Any ideas for getting this thing out? The other side came out fine once I cleaned it...
Had the same thing happen to me, one side stripped the other was fine. I cut a slot in mine with a Dremel and used a screwdriver to remove. I actually reused the "slot cut" plug it worked so well.
 

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Discussion Starter · #30 ·
Thanks everyone for your help and input. Wanted to update you all with my solution and leave it here for future owners who encounter the issue.

I tried to drill it out with a Grabit bit. I wasn't having success, probably just my technique. I was using a drill and the bit just kept removing material from the stripped screw/bolt without actually biting in and moving the bolt at all.

I went to the dealer and talked to the service head about my issue. He said when they do front axle changes on these machines (2013 1025r), they don't bother with the vent plugs because they frequently strip and cause the time-consuming problem I'm experiencing. He said just remove all drain plugs, the fill port, and let it sit for 2 hours. It all comes out eventually.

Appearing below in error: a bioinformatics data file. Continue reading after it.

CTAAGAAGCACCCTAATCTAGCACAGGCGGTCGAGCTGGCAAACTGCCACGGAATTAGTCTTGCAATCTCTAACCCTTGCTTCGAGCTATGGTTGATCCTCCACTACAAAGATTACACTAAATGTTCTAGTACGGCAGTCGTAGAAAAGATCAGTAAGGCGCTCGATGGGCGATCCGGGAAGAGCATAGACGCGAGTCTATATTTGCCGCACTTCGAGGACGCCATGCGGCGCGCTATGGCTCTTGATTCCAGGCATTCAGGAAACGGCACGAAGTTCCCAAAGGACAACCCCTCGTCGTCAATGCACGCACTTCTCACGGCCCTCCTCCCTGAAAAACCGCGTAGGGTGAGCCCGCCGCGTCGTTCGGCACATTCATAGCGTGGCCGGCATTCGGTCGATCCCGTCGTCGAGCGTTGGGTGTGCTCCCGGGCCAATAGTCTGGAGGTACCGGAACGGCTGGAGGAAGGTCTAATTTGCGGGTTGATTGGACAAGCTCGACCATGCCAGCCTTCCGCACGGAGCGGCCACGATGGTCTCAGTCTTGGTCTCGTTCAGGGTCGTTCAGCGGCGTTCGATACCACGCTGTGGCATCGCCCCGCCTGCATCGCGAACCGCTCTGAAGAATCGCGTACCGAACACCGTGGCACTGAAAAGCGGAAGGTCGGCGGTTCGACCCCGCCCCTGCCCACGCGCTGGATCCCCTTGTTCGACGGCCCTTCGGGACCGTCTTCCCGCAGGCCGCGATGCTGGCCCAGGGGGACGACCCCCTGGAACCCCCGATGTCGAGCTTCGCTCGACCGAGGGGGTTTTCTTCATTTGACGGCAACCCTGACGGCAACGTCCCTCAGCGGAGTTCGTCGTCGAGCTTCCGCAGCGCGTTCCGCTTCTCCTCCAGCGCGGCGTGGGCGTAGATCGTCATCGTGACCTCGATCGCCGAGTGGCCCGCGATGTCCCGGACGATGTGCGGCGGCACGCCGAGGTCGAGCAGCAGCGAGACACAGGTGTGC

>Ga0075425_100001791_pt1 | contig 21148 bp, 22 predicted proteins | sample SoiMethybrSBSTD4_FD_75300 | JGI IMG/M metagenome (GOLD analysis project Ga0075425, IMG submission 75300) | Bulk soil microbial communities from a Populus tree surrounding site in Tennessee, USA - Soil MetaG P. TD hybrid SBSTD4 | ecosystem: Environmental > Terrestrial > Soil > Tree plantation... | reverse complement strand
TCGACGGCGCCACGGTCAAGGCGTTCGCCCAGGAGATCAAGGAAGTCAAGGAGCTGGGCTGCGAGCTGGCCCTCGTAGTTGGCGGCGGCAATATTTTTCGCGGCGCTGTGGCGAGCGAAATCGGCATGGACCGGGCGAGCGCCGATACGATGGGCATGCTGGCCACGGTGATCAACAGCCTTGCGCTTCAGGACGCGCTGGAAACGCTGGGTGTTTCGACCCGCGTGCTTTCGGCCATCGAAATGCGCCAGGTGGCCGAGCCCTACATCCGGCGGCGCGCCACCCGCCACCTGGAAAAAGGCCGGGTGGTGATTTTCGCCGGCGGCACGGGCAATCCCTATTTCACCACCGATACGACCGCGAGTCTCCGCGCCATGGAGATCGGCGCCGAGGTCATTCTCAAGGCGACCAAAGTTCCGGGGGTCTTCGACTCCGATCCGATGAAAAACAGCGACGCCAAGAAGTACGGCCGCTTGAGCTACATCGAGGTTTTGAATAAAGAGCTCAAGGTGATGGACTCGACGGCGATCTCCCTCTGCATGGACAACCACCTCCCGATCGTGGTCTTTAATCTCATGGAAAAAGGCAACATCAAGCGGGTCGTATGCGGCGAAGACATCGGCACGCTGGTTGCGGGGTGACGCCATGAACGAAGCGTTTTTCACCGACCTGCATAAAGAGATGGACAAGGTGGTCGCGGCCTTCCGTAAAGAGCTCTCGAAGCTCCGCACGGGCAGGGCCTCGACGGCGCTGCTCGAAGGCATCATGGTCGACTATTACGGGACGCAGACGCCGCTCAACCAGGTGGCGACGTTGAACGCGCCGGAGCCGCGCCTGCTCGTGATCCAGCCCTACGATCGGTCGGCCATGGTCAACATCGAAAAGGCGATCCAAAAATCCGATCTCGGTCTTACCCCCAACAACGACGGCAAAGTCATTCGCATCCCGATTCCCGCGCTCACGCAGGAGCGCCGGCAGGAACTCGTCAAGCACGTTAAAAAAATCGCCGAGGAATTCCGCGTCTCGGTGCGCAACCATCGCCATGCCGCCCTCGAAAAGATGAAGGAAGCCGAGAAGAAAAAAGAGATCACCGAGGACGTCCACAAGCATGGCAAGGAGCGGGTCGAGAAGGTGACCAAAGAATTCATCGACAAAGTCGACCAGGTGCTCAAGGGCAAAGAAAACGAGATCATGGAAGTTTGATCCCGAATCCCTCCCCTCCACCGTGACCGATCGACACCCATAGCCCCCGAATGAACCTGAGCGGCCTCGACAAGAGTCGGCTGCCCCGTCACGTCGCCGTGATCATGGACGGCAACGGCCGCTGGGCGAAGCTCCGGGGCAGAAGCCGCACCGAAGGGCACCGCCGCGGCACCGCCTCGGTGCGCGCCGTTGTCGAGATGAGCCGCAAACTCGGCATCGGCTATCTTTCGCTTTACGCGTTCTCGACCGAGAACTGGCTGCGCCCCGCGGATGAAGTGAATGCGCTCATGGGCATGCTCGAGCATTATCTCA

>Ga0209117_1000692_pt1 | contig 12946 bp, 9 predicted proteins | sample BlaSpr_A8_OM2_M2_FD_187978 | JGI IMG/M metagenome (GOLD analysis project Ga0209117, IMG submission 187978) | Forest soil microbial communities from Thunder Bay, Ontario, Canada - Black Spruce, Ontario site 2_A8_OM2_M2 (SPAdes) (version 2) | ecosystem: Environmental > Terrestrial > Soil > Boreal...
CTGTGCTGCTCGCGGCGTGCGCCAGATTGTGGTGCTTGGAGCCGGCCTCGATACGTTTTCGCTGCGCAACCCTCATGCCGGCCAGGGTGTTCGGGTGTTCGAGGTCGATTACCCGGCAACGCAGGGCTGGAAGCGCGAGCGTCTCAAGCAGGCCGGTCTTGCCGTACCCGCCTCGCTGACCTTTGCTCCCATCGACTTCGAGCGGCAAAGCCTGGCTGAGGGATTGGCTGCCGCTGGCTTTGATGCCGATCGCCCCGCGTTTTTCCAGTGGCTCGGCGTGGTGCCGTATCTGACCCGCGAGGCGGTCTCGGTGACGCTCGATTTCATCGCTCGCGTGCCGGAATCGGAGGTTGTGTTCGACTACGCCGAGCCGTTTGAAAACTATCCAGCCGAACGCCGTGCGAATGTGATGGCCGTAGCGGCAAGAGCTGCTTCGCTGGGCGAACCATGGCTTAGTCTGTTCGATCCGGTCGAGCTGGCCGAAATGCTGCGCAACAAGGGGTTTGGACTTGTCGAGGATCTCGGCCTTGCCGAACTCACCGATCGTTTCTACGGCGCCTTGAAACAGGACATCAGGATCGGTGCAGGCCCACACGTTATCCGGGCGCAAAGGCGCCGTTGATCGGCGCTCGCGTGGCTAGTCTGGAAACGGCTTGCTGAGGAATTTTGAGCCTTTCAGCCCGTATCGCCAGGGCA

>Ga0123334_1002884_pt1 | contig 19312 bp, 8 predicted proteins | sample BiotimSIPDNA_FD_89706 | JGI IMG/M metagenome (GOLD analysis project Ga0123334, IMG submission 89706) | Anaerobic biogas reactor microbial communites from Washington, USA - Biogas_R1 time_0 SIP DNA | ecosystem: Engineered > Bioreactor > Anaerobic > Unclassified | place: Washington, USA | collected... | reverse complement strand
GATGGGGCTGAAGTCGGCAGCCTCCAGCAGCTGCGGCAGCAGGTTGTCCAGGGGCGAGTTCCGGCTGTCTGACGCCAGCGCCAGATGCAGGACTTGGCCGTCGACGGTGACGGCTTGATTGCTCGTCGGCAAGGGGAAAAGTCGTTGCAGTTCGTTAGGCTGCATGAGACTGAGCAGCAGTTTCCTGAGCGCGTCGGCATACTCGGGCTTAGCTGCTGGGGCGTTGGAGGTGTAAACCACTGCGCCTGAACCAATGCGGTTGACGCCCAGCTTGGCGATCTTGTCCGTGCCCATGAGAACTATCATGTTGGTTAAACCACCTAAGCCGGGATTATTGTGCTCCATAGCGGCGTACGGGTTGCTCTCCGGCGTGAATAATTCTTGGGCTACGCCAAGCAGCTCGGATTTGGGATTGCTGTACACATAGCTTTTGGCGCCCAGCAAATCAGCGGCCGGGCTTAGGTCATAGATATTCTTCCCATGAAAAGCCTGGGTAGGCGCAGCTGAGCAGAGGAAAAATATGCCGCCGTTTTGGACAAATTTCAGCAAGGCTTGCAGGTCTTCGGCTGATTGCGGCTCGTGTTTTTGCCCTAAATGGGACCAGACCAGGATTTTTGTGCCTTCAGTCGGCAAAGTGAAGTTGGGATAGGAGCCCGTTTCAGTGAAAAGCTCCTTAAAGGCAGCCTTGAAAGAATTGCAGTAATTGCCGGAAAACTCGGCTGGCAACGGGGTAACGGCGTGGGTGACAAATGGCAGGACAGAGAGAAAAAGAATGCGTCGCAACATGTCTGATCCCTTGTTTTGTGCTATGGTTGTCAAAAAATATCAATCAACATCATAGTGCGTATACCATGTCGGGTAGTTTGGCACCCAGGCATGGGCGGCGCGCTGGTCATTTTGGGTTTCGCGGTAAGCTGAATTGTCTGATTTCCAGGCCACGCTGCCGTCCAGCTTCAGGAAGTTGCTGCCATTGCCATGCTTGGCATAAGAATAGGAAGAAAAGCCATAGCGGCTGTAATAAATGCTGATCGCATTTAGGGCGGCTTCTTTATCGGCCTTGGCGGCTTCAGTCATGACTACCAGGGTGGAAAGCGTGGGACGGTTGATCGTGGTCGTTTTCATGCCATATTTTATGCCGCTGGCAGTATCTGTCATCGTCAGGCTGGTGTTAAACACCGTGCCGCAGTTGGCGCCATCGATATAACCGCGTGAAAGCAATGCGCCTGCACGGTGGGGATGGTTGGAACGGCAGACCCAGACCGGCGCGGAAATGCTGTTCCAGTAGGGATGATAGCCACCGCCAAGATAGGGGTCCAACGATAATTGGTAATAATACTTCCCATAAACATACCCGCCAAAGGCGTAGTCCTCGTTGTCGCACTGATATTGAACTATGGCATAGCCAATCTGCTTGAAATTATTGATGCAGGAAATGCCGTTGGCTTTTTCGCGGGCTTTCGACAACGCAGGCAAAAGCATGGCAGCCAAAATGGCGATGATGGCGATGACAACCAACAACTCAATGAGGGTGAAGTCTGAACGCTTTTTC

Removing this bolt seemed unnecessary to complete the fluid swap and had high potential to cost lots of time, tractor downtime, and potentially money. I made the decision to do as the dealer does and leave the plugs in, especially because this fluid swap is only performed every 600 hours. With the plugs left in, the fluid drains and fills more slowly, but the job can still be done. It's only in the last quart or so of filling that you start to have overflow issues related to lack of venting. Perhaps you could insert a flexible hose, small diameter, into the fill port as a vent, and fill faster. I used a kitchen fluid measurement cup, 16 oz, to pour extremely slowly compared to using the 1 gal jug the fluid comes in.

My tractor will just live out its days with a vent plug that looks like this on one side, and I'm okay with that:
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If you lifted the front axel off the ground with the loader and tipped it back and forth, would the fluid move to the ends faster?
Glad you got it done and didn’t escalate the issue.


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Jon, you're over thinking the situation.

Don't fret the little thing.